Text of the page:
WhatsApp will start sharing data with its parent company Facebook shortly, in spite of the promises the company made when it was first acquired. Facebook will get access to your phone number and other data so that it can deliver better friend suggestions… and serve targeted ads. But you’ll be able to opt out and stop WhatsApp from sharing any of your info with Facebook. In this post, we’ll tell you exactly how to do it. More →
WhatsApp users were rattled more than two years ago when they heard Facebook was ready to pay $19 billion to buy the popular messaging app. The worry was that WhatsApp will share data with Facebook, which would learn even more details about you. At the time, WhatsApp made it clear that something like that won’t happen. But as it turns out, WhatsApp lied. More →
One of the reasons why Facebook is so beloved by advertisers is because the social networking giant has access to all sorts of granular data about your background and interests. All the more interesting is that Facebook even has a good idea as to your political leanings, even if you rarely, if ever, “like” or express an interest in a particular candidate or political cause.
Interestingly enough, there’s an extremely simple way to see what side of the political spectrum Facebook thinks you fall on. It all goes back to advertising dollars, after all, so you better believe that Facebook has a good inclination as to whether or not you’re on the Trump bandwagon or if your heart still beats proudly for Bernie Sanders.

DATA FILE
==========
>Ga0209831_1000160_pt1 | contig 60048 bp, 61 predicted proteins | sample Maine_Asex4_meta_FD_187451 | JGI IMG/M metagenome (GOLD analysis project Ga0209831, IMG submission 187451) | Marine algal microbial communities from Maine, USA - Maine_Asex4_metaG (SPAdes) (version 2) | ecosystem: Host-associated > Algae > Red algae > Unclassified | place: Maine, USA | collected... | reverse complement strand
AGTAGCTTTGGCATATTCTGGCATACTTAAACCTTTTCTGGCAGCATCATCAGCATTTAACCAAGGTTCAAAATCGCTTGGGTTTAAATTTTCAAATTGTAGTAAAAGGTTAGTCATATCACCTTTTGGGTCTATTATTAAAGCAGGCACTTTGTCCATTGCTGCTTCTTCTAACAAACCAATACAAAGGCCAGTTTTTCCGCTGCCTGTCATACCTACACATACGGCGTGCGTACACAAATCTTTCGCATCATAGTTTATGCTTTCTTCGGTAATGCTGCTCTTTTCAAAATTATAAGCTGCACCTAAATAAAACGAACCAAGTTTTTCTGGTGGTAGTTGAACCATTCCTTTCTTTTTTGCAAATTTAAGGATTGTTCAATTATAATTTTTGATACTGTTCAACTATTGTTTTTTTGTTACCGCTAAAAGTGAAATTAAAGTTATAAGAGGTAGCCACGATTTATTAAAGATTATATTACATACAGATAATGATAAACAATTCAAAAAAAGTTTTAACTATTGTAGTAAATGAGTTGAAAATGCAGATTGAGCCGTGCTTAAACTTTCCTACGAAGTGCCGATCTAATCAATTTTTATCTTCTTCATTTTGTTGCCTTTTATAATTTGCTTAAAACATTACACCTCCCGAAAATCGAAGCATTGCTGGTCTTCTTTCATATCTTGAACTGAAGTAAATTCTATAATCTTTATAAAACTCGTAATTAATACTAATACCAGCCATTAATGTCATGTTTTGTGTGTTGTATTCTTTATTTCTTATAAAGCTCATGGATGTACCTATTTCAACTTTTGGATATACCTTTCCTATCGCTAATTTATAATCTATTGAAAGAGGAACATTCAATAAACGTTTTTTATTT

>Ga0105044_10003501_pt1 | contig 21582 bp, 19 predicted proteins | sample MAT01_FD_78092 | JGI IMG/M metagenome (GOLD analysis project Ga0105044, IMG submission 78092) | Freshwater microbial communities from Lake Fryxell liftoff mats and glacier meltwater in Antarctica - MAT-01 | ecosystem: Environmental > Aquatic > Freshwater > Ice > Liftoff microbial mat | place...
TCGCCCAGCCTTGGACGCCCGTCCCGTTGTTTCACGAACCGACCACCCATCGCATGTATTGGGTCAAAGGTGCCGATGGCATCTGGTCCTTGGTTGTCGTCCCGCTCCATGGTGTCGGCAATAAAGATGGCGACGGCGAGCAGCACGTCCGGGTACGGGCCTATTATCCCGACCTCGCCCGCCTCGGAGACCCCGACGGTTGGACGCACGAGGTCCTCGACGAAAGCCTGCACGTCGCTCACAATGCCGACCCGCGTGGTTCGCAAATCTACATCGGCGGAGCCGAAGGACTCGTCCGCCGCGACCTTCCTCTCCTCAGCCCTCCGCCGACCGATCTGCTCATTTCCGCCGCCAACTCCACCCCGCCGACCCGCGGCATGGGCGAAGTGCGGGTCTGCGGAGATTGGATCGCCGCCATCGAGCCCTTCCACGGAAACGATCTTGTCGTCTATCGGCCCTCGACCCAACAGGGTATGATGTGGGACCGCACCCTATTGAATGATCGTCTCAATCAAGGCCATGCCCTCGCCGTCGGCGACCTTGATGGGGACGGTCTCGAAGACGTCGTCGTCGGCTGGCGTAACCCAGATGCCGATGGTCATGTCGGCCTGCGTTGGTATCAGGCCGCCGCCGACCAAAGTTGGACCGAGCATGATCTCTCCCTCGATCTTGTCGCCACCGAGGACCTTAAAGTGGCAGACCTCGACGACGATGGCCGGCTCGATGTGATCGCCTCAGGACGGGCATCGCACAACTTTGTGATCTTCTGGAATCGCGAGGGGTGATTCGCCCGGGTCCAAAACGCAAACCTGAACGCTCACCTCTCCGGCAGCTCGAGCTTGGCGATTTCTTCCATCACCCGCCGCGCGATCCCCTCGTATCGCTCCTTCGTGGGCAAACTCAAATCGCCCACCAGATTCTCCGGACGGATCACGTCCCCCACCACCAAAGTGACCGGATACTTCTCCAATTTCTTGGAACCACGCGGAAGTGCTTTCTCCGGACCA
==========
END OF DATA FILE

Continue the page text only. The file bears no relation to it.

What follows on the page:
Even if you think you’ve done a good job when it comes to keeping your political views hidden from public view, it’s hard to escape the all-knowing Facebook algorithm.
According to a post I once saw on Facebook, idly scrolling through the News Feed accounts for two-thirds of all wasted time for American office workers. Well, Facebooking at work is about to get a little more dangerous, as the social network is starting to trial autoplaying videos with sound. Better grab those headphones!
As Mashable notes, some Australian mobile users will start seeing the autoplaying audio today on the Facebook app. In case you were looking for another reason to delete the main Facebook app, this is probably it.
Imagine this: you’re having a steamy conversation on Facebook Messenger and just as things are about to heat up you get interrupted by ads. Okay, maybe you’re just chatting with friends or family and not having racy conversations, when an ad bot decides to chime in.
That’s right, Facebook is bringing ads to its wildly popular messaging app. But before you cry in despair, you should know you’ll be able to kill them and the scenarios I mentioned above won’t ever happen. At least, that’s what Facebook says. More →
Two days. That’s how long it took for Adblock Plus to start blocking ads on Facebook again after the social media giant found a way to bypass ad blockers. As long as you’re running the most recent version of Adblock Plus, you shouldn’t see ads any longer when you load up the News Feed in your browser.
Facebook’s entire business model relies on targeted advertising, so the rise of the ad blocker is a serious threat to its way of life. So, in a blog post published today, the world’s biggest social network announced that it will start bypassing ad blockers, serving ads to users whether they like it or not.